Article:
News & Politics

French Leaders Warn That Social Justice Ideas Imported From the U.S. Are Undermining Their Society

Sebastien Nogier, Pool via AP

When the French think you’ve gone too far with your wokeism, you might want to back up a bit. According to the New York Times, French politicians, high profile intellectuals, and journalists warn that ideas from the U.S. about race, gender, and post-colonialism are an existential threat to their country.

French President Emmanuel Macron felt the sting of social justice criticism last year following terrorist attacks that targeted France’s religious past and secular present. A Chechen refugee beheaded a schoolteacher for sharing the cartoons drawn by artists at Charlie Hebdo that were caricatures of the prophet Mohammed. He opened a class on free speech to celebrate France’s tradition of free expression and Enlightenment values. The same cartoons that triggered a massacre at Charlie Hebdo cost Samuel Paty his life.

This was one of three terrorist attacks during the trial in Paris for the Charlie Hebdo perpetrators. Two people were injured by a Pakistani refugee outside the offices of Charlie Hebdo. Three people were killed when a Tunisian man carrying a copy of the Quran entered a church in Nice with a knife. Macron responded with measures to eliminate Islamism. According to the New York Times:

In a long-awaited speech on the subject, Mr. Macron said that the influence of Islamism must be eradicated from public institutions even as he acknowledged government failures in allowing it to spread.

The measures include placing stringent limits on home-schooling and increasing scrutiny of religious schools, making associations that solicit public funds sign a “charter” on secularism. While these measures would apply to any group, they are intended to counter extremists in the Muslim community.

Under the measures, the widespread practice of bringing over foreign imams to work in France, where they are often accused of preaching an outdated or extreme version of Islam, would be ended.

Macron made distinctions between Muslims and Islamism as many other commentators, including Bill Maher and Ayaan Hirsi Ali, do in other parts of the world. He was roasted by the New York Times for a right-ward tilt and Islamophobia. Macron’s response to the criticism was to pick up the phone and call the reporters at the paper.

“When France was attacked five years ago, every nation in the world supported us,” Macron said, referring to the series of terrorist attacks across Paris in November 2015 in which 130 people were killed.

So when I see, in that context, several newspapers which I believe are from countries that share our values – journalists who write in a country that is the heir to the Enlightenment and the French Revolution – when I see them legitimising this violence, and saying that the heart of the problem is that France is racist and Islamophobic, then I say the founding principles have been lost.”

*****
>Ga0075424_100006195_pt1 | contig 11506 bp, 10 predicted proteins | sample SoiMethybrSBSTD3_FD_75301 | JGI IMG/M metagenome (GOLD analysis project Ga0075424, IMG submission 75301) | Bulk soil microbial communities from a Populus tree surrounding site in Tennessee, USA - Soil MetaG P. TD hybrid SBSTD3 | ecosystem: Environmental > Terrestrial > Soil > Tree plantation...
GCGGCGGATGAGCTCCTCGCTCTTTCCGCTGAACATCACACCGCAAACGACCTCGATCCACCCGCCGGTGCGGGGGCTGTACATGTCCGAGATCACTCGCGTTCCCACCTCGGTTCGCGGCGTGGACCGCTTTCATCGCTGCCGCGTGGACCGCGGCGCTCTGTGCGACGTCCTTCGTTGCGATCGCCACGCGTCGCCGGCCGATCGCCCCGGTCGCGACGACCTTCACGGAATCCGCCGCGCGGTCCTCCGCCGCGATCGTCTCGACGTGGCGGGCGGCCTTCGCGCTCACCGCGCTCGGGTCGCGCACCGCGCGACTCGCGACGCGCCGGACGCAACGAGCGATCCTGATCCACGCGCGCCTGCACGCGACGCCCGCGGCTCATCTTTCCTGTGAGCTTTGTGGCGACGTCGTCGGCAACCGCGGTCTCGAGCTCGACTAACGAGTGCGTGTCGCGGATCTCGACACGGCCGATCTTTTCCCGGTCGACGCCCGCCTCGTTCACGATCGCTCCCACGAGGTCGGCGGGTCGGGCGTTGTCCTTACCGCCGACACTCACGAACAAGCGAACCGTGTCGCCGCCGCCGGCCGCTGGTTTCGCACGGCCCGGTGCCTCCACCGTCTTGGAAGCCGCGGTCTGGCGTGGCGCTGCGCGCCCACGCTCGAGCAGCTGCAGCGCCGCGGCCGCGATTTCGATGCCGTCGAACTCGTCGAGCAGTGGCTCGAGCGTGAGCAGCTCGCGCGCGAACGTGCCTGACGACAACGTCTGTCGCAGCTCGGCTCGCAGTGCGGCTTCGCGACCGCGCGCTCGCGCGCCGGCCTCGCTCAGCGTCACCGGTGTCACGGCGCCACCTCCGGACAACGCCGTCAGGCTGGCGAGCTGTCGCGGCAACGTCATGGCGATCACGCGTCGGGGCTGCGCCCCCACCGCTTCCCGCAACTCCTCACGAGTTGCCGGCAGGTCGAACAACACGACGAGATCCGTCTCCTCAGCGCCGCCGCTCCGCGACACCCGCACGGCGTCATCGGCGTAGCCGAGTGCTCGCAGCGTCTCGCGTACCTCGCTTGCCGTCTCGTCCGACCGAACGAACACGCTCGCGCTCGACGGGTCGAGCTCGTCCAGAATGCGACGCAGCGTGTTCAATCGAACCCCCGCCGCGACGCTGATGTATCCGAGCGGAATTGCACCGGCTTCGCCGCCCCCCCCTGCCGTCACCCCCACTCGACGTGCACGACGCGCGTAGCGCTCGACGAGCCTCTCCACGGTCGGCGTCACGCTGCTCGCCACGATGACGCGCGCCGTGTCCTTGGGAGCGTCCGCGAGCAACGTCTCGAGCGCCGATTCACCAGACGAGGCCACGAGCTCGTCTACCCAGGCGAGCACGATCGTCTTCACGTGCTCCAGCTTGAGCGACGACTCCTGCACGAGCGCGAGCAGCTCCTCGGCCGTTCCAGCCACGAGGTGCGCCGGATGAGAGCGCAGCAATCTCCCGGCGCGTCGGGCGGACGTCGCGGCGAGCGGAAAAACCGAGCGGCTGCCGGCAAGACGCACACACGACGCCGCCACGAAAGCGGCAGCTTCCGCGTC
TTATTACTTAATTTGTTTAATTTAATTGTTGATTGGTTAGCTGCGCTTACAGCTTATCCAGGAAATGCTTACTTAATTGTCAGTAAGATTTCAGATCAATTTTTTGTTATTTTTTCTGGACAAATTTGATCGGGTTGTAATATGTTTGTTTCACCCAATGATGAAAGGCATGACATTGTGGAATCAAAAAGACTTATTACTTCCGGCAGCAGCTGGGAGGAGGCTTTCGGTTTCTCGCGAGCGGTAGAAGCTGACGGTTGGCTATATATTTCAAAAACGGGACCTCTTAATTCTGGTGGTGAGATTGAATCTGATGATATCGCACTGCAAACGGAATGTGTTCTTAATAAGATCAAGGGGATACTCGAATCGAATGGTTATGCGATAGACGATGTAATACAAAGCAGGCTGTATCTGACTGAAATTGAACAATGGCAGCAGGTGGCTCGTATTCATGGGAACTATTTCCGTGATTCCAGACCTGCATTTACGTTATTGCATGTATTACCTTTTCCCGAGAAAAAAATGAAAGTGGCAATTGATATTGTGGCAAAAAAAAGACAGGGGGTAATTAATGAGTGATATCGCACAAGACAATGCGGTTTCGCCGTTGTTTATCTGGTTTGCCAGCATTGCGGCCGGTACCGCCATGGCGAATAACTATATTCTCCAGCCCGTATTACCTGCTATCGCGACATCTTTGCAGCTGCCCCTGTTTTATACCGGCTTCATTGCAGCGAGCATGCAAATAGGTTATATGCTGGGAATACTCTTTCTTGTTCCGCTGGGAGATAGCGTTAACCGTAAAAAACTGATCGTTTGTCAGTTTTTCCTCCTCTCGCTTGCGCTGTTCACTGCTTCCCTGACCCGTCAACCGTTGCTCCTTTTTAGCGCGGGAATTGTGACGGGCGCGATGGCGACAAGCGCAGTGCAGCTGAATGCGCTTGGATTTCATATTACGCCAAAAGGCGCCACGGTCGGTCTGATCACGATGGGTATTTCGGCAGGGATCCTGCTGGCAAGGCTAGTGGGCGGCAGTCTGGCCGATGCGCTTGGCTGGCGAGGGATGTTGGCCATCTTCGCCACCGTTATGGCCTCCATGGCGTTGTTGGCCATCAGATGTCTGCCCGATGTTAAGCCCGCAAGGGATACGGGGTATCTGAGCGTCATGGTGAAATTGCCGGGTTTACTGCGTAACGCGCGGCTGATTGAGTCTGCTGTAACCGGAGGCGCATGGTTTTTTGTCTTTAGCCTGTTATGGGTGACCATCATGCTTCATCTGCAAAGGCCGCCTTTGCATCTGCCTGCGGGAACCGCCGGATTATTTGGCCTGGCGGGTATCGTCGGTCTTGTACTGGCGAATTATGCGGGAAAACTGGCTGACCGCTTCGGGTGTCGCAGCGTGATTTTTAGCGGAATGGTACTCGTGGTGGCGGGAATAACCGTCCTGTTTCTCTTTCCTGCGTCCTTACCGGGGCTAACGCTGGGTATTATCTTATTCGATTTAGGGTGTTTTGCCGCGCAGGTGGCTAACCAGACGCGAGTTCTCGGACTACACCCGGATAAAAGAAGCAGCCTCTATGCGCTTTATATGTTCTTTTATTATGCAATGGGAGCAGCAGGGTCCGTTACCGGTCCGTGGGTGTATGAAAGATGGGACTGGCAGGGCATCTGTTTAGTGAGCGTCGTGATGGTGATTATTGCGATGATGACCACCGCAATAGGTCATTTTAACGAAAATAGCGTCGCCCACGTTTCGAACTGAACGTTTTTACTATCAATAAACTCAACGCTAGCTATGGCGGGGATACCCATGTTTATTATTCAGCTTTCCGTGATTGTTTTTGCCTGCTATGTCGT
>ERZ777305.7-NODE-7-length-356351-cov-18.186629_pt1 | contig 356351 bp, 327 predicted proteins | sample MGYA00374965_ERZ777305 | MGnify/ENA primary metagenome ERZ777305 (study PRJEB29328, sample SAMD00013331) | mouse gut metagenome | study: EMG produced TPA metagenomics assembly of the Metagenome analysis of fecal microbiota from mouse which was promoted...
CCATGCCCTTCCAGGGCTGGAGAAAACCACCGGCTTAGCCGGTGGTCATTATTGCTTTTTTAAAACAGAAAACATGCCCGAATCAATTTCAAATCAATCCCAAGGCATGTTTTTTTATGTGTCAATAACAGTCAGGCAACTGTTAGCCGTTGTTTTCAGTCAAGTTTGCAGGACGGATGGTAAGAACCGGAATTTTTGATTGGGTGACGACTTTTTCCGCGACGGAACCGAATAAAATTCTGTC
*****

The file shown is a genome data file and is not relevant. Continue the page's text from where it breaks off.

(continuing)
Macron actually encountered the radical Left’s inability to hold two ideas in their heads at once. Maher and Hirsi Ali have faced similar accusations. The ability to be tolerant of the Muslim religion and Muslims and yet also critical of or concerned about Islamist fundamentalism is beyond the Times‘ staff.

French culture has always taken the core values and of equality and liberty very seriously. The French government does not keep race-based statistics and rejects the concepts of diversity and multiculturalism. There is an expectation that immigrants will assimilate to these values and adopt a secular view that separates religion and the state. Then the George Floyd riots were exported to Europe, including France, and ideas common on the college campuses in the United States started to bubble up.

Specifically, France rejects the concept of Islamophobia. Macron’s education minister accused universities under American influence of using the concept as an intellectual justification for terrorist acts. A group of 100 prominent scholars supported this assessment in an open letter:

A signatory, Gilles Kepel, an expert on Islam, said that American influence had led to “a sort of prohibition in universities to think about the phenomenon of political Islam in the name of a leftist ideology that considers it the religion of the underprivileged.’’

Along with Islamophobia, it was through the “totally artificial importation’’ in France of the “American-style Black question” that some were trying to draw a false picture of a France guilty of “systemic racism’’ and “white privilege,’’ said Pierre-André Taguieff, a historian and a leading critic of the American influence.

Mr. Taguieff said in an email that researchers of race, Islamophobia and post-colonialism were motivated by a “hatred of the West, as a white civilization.’’

“The common agenda of these enemies of European civilization can be summed up in three words: decolonize, demasculate, de-Europeanize,’’ Mr. Taguieff said. “Straight white male — that’s the culprit to condemn and the enemy to eliminate.”

Who would believe that the French leaders would be greater defenders of Western civilization than leaders in America? They are committed to equality under the law while we keep hearing about equity. They value liberty and common culture born of rich Judeo-Christian history while our leaders allow spoiled children to tear ours down and rewrite our history. President Biden was fond of saying how much world leaders dismissed President Trump. One has to wonder how Macron will view Biden after his capitulation to the social justice warriors in his own party. One might call it an emasculation of the straight white male who purports to be the leader of the free world.

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